The health and wellness trend in foods has moved well beyond the niche sector to become a major driving force in mainstream foods, according to Chr Hanson, but a recent survey showed that a quarter of companies are missing out for want of a strategy.
"Health and wellness is fast becoming an established product category rather than a niche market dominated by products for small, committed groups," said the company, after analysing the results of the May survey.
Ninety-six per cent of the 108 research scientists, sales managers, food technologists and other industry professions who responded said they see health and wellness as either 'very important' or 'above average importance'.
Sixty eight per cent said they have already launched health and wellness products or plan to do so in 2006, but around a quarter said they are not sure how to go about it.
And while they waver without concrete plans, Chr Hanson said they "remain sidelined".
Global sales of functional foods and beverages increased by 20 percent between 2002 and 2004 to be worth $68 billion (€56 billion), according to a report published by Euromonitor International at the beginning of this year. Global sales of 'better for you' foods reached almost $129 billion (€106 billion) in 2004.
On the basis of the report, the market researcher said that "research suggests that the sector would seem a logical choice for manufacturer investment".
Some industry commentators have said that 2004 was the 'tipping point', when health and wellness ceased to be a trend and became an indelible consideration for new product developers and marketers.
Indeed, once consumers have become aware of the benefits of healthier eating, it is hard to imaging them turning their back on them and returning to their oblivious ways of old.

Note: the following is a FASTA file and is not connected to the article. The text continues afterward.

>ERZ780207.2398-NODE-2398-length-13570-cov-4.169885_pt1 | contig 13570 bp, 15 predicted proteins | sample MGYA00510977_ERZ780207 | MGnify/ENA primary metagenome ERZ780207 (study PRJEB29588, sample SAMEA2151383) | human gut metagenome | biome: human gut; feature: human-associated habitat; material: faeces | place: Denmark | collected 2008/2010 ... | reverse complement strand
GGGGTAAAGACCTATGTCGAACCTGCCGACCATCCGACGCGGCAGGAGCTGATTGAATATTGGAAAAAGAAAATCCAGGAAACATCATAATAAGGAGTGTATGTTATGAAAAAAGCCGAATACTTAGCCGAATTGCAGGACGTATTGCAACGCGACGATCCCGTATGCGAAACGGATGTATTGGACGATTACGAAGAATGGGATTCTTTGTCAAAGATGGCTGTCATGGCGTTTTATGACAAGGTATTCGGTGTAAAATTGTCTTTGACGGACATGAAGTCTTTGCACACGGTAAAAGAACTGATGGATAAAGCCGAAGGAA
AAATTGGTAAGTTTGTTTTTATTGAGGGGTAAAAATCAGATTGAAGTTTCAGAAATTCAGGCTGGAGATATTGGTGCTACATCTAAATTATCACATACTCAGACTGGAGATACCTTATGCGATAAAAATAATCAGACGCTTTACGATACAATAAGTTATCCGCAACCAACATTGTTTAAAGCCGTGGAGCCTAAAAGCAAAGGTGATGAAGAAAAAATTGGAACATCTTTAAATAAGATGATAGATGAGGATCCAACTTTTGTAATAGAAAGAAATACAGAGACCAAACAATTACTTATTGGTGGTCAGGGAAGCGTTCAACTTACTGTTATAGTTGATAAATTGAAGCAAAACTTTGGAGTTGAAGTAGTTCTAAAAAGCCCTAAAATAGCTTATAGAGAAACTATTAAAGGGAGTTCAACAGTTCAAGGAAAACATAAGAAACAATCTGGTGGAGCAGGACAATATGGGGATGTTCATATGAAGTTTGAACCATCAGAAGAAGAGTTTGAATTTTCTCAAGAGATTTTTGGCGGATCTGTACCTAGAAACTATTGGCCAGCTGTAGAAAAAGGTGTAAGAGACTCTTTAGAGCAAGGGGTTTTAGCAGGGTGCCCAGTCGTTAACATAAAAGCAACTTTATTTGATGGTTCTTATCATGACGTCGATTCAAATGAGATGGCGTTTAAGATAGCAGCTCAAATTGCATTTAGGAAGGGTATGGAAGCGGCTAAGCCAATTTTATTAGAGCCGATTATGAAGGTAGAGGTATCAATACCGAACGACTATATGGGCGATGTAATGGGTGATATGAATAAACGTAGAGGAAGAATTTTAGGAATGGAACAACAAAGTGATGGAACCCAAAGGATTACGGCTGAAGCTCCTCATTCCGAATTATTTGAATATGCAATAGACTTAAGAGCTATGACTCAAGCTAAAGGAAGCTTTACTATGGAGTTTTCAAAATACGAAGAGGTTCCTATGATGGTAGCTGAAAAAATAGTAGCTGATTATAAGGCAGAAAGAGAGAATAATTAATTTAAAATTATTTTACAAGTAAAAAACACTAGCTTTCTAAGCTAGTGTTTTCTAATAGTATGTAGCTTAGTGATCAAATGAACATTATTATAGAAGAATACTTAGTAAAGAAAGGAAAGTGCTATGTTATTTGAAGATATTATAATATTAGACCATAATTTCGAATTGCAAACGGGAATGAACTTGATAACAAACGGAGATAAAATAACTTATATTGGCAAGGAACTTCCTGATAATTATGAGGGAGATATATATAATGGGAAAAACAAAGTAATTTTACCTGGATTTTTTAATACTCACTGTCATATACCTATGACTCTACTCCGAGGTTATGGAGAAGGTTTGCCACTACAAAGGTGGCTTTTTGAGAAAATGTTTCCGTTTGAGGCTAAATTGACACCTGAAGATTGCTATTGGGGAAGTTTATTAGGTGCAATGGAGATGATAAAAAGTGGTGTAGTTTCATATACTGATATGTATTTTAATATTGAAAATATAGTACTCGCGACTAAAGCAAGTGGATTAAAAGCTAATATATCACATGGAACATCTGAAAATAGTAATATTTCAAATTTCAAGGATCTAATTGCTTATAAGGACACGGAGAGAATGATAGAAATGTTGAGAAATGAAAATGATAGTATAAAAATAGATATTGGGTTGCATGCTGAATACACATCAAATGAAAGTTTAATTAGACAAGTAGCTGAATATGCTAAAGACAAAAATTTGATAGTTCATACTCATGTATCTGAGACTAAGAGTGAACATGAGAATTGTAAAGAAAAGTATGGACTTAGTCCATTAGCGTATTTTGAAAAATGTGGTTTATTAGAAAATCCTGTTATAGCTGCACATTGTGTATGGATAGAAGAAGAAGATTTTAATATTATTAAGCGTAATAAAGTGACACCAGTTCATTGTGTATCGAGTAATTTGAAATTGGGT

Journalists from Decision News Media (owner of NutraIngredients.com) who attended last week's IFT show in Orlando reported back that health and wellness was ubiquitous on the show floor, which a large proportion of exhibitors eager to communicate how they have made their products healthier.
Unlike in previous years, however, health was not one of the major focus areas of the co-located conference. The indication is that healthy strategy has moved beyond theory and into practice across the food industry as a whole.
When asked what they thought were the most important factors for successful products, opinion amongst the survey respondents was split between authorised health claims, marketing, scientific documentation, and taste.
According to Chr Hanson's industry manager for food and beverage, this is no surprise since, "the right strategy is likely to be a mix".
It also seems as though the market for products intended specifically to meet the needs of women is about to hot up; 37 per cent of respondents said women made up the demographic group with the biggest potential for health and wellness products.
Somewhat surprisingly given the attention given to the health preoccupation of the baby boom generation, the ageing population came in second place, with 24 per cent saying it is the group with the biggest potential.
Nineteen per cent said children, and 11 per cent said men.